Thank you for the Sept. 23 editorial "For Regional Government." It places many important facts clearly in view. It is, unfortunately, unrealistic to expect adequate support for directly electing people to a local government adequately sized to deal with major regional problems such as air pollution and traffic congestion. Most local government officials will be opposed for fear it would lessen their power and most state officials will be opposed because those regionally elected officials successful in addressing major problems would be too-strong lead candidates to replace current legislators.
CALIFORNIA | LOCAL
April 5, 2013 | By Louis Sahagun
The Home Depot USA has agreed to pay $8 million to settle a lawsuit alleging violations of anti-pollution rules and laws prohibiting false and misleading advertising in connection with sales of paints and other coatings containing illegal smog-forming ingredients, air quality officials said. Home Depot, the nation's largest home improvement chain, signed the agreement earlier this week with the South Coast Air Quality Management District and the district attorneys of Los Angeles, Orange, Riverside and San Bernardino counties, SCAQMD Executive Officer Barry Wallerstein said.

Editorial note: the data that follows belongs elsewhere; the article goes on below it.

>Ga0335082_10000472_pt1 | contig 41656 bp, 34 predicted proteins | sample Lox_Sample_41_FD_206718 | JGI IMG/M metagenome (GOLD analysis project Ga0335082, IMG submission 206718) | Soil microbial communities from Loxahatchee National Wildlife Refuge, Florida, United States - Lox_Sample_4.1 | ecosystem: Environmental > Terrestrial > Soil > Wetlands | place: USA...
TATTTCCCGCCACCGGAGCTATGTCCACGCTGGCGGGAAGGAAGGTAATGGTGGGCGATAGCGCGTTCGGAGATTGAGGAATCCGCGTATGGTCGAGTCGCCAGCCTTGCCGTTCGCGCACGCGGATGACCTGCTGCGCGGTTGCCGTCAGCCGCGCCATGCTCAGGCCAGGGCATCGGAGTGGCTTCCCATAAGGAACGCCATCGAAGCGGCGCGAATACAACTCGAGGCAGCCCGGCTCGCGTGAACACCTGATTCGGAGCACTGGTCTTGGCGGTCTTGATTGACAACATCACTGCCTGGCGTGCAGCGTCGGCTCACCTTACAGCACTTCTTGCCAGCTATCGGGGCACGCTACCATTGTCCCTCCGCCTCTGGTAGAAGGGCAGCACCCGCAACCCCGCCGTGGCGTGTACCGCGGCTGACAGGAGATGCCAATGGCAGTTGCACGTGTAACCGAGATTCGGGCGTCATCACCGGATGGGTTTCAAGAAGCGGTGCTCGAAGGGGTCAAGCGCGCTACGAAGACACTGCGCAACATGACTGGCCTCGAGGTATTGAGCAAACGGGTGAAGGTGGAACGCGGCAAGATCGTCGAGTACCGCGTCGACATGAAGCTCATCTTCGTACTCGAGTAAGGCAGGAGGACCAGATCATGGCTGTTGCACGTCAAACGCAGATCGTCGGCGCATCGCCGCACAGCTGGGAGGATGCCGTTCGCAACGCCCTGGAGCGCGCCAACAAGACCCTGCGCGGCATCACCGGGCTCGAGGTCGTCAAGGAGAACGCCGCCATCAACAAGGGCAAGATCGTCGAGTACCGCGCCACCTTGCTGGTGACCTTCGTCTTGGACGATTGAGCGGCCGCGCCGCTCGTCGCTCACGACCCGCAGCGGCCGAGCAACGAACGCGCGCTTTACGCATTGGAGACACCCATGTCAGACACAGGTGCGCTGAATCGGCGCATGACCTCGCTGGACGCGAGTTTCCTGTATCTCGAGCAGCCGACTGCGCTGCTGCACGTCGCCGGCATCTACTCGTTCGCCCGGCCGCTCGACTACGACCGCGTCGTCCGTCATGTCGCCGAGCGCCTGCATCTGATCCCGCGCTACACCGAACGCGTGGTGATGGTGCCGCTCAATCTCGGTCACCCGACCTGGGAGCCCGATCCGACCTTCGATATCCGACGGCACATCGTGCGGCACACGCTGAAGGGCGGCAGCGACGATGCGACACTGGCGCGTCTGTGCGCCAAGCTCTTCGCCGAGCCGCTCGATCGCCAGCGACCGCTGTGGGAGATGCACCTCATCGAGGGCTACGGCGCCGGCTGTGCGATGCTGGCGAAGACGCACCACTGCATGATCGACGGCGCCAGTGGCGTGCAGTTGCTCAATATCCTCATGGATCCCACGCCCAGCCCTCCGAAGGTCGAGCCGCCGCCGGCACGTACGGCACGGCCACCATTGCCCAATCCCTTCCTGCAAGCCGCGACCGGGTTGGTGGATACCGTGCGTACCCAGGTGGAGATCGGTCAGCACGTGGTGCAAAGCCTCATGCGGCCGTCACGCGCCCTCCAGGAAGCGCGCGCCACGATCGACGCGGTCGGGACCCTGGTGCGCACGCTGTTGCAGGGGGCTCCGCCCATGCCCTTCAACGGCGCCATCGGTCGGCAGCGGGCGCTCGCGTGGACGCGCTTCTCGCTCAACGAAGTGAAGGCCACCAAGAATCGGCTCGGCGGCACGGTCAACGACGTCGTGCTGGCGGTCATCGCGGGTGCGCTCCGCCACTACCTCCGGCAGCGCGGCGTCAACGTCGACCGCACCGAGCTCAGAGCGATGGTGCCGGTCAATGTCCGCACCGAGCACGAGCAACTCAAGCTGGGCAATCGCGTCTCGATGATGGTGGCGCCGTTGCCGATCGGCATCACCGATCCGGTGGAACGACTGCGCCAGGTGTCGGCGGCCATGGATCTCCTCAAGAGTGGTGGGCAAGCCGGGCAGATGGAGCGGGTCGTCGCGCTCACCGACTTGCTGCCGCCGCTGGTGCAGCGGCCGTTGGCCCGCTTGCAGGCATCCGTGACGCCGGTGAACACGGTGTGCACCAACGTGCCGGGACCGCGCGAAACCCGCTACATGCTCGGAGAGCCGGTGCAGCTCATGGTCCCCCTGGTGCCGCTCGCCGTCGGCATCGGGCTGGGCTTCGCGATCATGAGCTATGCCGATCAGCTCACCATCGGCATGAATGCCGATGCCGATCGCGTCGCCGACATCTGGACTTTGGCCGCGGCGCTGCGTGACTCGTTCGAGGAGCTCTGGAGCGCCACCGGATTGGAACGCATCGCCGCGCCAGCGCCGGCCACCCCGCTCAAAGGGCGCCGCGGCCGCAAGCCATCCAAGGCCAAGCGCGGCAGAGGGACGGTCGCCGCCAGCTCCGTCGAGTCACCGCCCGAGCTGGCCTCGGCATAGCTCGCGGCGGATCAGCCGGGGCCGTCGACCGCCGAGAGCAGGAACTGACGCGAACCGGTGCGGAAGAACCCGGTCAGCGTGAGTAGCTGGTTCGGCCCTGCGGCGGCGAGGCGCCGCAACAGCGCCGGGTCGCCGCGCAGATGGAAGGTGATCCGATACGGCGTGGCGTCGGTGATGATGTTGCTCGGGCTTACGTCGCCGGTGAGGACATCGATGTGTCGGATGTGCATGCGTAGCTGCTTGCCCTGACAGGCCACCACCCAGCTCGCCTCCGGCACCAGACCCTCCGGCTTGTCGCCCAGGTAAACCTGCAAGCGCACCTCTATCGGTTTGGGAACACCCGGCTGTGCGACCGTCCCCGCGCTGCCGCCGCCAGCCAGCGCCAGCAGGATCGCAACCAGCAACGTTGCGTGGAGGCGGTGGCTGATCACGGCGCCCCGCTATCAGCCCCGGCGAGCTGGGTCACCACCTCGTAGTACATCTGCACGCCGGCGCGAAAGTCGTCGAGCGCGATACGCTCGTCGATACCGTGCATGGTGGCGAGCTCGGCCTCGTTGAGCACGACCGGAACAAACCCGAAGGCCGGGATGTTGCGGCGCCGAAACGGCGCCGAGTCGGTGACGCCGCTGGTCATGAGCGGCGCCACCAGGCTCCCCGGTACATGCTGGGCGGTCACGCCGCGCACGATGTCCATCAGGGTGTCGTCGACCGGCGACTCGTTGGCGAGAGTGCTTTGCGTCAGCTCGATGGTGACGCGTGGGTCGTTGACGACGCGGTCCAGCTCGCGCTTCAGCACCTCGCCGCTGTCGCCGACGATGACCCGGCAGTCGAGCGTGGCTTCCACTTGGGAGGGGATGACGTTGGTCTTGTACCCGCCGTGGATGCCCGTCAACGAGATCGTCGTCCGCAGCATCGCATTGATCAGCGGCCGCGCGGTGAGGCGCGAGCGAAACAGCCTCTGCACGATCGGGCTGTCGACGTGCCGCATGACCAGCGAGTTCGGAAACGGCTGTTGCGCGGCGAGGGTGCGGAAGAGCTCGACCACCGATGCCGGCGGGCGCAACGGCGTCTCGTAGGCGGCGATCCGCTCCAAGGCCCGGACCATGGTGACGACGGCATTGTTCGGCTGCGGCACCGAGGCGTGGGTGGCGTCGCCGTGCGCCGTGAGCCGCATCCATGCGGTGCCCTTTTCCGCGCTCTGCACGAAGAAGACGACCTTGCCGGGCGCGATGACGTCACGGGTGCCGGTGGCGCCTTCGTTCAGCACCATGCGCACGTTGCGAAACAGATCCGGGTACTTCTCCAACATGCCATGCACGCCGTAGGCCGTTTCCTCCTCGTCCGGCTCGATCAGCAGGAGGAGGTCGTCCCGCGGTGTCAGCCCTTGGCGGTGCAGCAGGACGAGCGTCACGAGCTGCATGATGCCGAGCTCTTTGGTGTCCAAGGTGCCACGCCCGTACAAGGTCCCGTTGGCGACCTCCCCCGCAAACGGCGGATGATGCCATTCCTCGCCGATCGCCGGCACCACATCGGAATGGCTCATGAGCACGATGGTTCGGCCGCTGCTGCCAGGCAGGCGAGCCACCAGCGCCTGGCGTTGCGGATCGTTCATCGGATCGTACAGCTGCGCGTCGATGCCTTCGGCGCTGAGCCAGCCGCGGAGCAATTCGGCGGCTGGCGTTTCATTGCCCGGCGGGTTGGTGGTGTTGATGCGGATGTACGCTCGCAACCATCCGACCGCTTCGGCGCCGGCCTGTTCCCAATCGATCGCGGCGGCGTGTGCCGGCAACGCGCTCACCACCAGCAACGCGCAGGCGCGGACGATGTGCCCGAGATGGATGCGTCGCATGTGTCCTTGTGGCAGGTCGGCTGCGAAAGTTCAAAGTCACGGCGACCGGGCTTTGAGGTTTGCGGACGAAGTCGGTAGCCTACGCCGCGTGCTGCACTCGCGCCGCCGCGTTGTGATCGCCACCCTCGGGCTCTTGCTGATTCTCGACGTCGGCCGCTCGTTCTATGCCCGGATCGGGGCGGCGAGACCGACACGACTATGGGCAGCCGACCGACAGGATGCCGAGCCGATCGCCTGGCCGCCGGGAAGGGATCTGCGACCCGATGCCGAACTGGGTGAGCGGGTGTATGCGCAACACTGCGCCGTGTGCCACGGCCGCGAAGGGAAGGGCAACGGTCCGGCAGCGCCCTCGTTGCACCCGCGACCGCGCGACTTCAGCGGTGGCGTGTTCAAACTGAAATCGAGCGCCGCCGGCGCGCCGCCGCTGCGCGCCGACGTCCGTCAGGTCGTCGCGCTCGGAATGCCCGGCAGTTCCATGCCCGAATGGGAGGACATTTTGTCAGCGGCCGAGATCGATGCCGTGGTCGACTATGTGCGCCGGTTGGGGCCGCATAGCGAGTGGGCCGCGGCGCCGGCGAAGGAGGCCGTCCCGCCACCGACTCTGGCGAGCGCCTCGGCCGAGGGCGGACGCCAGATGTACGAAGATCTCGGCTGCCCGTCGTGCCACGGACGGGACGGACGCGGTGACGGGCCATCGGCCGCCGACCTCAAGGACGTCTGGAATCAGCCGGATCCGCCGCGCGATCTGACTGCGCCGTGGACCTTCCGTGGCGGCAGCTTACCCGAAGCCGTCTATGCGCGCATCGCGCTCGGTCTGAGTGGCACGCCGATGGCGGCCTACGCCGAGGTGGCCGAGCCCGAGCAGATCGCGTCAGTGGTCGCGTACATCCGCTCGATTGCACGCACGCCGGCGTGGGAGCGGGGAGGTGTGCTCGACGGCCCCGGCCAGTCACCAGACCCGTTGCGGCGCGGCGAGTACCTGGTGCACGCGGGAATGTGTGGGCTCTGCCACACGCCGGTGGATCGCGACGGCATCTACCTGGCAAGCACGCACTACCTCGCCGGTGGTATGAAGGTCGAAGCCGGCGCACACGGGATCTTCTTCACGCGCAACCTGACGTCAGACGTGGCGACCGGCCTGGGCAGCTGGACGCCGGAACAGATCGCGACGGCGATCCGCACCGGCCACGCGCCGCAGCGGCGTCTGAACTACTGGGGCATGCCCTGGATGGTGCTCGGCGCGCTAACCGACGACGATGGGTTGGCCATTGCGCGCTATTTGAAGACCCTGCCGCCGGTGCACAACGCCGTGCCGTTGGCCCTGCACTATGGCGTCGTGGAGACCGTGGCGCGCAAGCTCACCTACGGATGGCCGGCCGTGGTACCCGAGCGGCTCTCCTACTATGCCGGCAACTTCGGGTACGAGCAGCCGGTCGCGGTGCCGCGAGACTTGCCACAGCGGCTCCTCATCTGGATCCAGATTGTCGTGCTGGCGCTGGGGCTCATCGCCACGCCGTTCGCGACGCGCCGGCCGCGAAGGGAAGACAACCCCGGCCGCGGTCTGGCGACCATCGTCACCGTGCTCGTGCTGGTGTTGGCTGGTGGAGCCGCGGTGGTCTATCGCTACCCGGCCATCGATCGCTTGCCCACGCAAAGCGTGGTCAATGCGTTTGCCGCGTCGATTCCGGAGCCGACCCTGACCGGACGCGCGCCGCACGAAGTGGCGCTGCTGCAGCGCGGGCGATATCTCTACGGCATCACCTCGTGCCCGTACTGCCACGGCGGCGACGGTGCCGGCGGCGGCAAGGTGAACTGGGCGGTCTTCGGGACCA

OPINION
January 26, 1992
Re "Employer Incentives Create a Shift Toward Car Pools," by Mark Stein, Jan. 14: Let's drop the euphemistic "incentives," "inducements," "bigger carrots" and "heavier sticks." What we have here is an unelected government agency forcibly seizing the lawfully earned property of a select group of citizens to finance its program of instilling more and more controls over our lives. This issue is not about "air control," it is simply about control. Cleaner air will be brought about by technological advances, not by political controls, especially political controls that totally annihilate property rights.
CALIFORNIA | LOCAL
November 10, 1991
I noticed that Hugh Hewitt (on behalf of the Building Industry Assn. of Orange County) was talking about the South Coast Air Quality Management District's (SCAQMD) rules to help retard pollution as though this were a crime ("Builders' Lawyer Assails AQMD Policies," Oct. 26). Implicit in his point of view is the backward assumption that growth is good and anything that impedes it is evil. He has it exactly wrong. Growth is what is ruining Southern California, both on the ground and in the air. There is plenty of undeveloped ground between Denver and Las Vegas.